Lawyers at DBMS successfully litigate a wide variety of civil cases and argue appeals in some of the most challenging jurisdictions in the country.

Professional Liability

Kakos v. Defendant ENT/Facial Plastic & Reconstructive Surgeon


Defendant ENT/Facial Plastic & Reconstructive Surgeon


Verdict in Favor of Defendant


On April 23, 2014, DBMS obtained a defense verdict for an ENT/Facial Plastic & Reconstructive Surgeon.

The plaintiff underwent a revision rhinoplasty surgery due to collapse of her nasal airway in November 2008.  The surgeon harvested rib cartilage to rebuild nasal structures and banked leftover cartilage for possible future use in a pocket created behind the plaintiff’s right ear.  The plaintiff immediately developed “excruciating” pain in her head and the surgeon removed the banked cartilage in January 2009. When she still complained of pain, the surgeon injected anti-inflammatory medication.

At the next and last office visit, no complaints were noted.  Subsequently the plaintiff was diagnosed with occipital neuritis, which she claims caused chronic pain syndrome that has altered her life. Her treating physicians attributed the problem to the banking surgery.  Ultimately she underwent surgery to remove part of the occipital nerve, leaving a large area of numbness and unpleasant sensations in her head and neck.  Pathology revealed that cartilage remained in her head and was “suggestive but not diagnostic” of a traumatic neuroma to the occipital nerve.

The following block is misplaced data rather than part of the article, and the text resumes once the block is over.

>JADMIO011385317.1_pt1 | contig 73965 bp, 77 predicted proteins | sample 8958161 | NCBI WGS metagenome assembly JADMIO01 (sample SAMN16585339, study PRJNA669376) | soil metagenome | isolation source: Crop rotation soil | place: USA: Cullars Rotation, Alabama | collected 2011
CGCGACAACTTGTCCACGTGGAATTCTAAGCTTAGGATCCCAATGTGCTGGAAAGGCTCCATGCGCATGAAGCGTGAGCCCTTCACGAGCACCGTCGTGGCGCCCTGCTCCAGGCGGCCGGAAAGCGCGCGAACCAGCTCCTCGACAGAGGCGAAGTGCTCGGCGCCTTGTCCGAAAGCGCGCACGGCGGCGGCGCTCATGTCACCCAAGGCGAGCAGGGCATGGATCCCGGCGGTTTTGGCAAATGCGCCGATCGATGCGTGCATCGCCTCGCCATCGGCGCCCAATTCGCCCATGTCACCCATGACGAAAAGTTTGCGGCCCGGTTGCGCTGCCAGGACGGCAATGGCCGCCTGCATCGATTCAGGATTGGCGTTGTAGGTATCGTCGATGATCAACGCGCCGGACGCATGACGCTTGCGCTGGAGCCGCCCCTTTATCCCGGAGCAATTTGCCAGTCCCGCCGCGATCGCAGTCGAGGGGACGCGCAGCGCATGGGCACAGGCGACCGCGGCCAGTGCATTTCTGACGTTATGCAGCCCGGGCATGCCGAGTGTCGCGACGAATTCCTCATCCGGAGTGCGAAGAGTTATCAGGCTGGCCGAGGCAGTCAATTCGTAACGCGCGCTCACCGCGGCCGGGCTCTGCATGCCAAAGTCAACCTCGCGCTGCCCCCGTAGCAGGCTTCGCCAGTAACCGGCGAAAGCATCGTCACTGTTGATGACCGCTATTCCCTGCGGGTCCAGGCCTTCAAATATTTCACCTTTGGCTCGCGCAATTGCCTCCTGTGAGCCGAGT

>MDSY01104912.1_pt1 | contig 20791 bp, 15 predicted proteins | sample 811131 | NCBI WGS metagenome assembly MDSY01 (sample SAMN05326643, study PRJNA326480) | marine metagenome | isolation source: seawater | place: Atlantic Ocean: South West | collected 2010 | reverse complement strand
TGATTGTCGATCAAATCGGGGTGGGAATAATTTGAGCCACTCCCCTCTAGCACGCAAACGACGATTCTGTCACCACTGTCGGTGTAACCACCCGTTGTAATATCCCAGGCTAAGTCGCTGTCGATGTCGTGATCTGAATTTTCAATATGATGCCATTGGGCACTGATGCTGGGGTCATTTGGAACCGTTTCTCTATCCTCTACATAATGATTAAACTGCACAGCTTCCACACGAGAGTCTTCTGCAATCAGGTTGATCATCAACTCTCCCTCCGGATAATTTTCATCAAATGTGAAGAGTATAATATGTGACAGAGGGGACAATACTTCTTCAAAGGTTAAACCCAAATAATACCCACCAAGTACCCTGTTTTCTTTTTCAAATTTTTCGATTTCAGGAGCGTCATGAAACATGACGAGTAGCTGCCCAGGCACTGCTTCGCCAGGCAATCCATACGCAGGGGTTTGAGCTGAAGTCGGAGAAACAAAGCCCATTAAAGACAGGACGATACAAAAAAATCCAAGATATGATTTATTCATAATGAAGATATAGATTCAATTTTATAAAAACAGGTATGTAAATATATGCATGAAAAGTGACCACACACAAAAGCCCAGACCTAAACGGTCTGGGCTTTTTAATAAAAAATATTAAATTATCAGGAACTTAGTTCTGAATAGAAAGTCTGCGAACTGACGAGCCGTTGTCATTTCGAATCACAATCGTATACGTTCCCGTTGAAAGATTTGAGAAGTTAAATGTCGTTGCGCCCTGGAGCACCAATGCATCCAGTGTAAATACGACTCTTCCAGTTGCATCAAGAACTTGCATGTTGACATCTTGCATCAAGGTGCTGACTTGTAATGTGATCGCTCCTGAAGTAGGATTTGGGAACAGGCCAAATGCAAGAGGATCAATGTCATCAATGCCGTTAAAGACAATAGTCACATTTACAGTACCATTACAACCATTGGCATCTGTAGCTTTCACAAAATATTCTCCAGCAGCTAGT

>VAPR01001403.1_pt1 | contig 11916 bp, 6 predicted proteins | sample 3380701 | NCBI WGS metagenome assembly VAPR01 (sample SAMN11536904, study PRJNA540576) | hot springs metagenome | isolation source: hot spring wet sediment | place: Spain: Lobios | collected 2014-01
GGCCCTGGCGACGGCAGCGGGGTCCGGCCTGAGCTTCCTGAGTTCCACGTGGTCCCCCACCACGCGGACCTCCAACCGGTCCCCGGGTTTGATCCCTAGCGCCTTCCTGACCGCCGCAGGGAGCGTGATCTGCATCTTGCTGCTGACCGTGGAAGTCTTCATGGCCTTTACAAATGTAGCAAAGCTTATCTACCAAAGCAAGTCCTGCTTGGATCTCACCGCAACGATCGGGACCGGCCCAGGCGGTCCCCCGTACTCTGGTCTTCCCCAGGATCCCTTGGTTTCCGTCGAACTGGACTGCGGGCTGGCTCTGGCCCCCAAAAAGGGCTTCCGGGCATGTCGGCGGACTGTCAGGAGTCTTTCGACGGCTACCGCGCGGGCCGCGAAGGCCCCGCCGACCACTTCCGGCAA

The plaintiff alleged that she never consented to the banking procedures and that the defendant surgeon negligently failed to remove all of the cartilage at the subsequent procedures, causing compression on the occipital nerve and leading to her occipital neuritis and chronic pain syndrome.

The defense contended that the plaintiff consented to banking cartilage after being informed of the risks and benefits of the procedure and that the surgeon appropriately removed all visible and palpable cartilage in the pocket when the plaintiff complained of pain.  The defense further argued that no scientific evidence has linked banking cartilage with the plaintiff’s claimed injuries. At trial, the reviewing pathologist acknowledged that, contrary to the pathology report, the occipital nerve removed was normal.

After three hours of thoughtful deliberation, the jury returned a verdict for the defendant.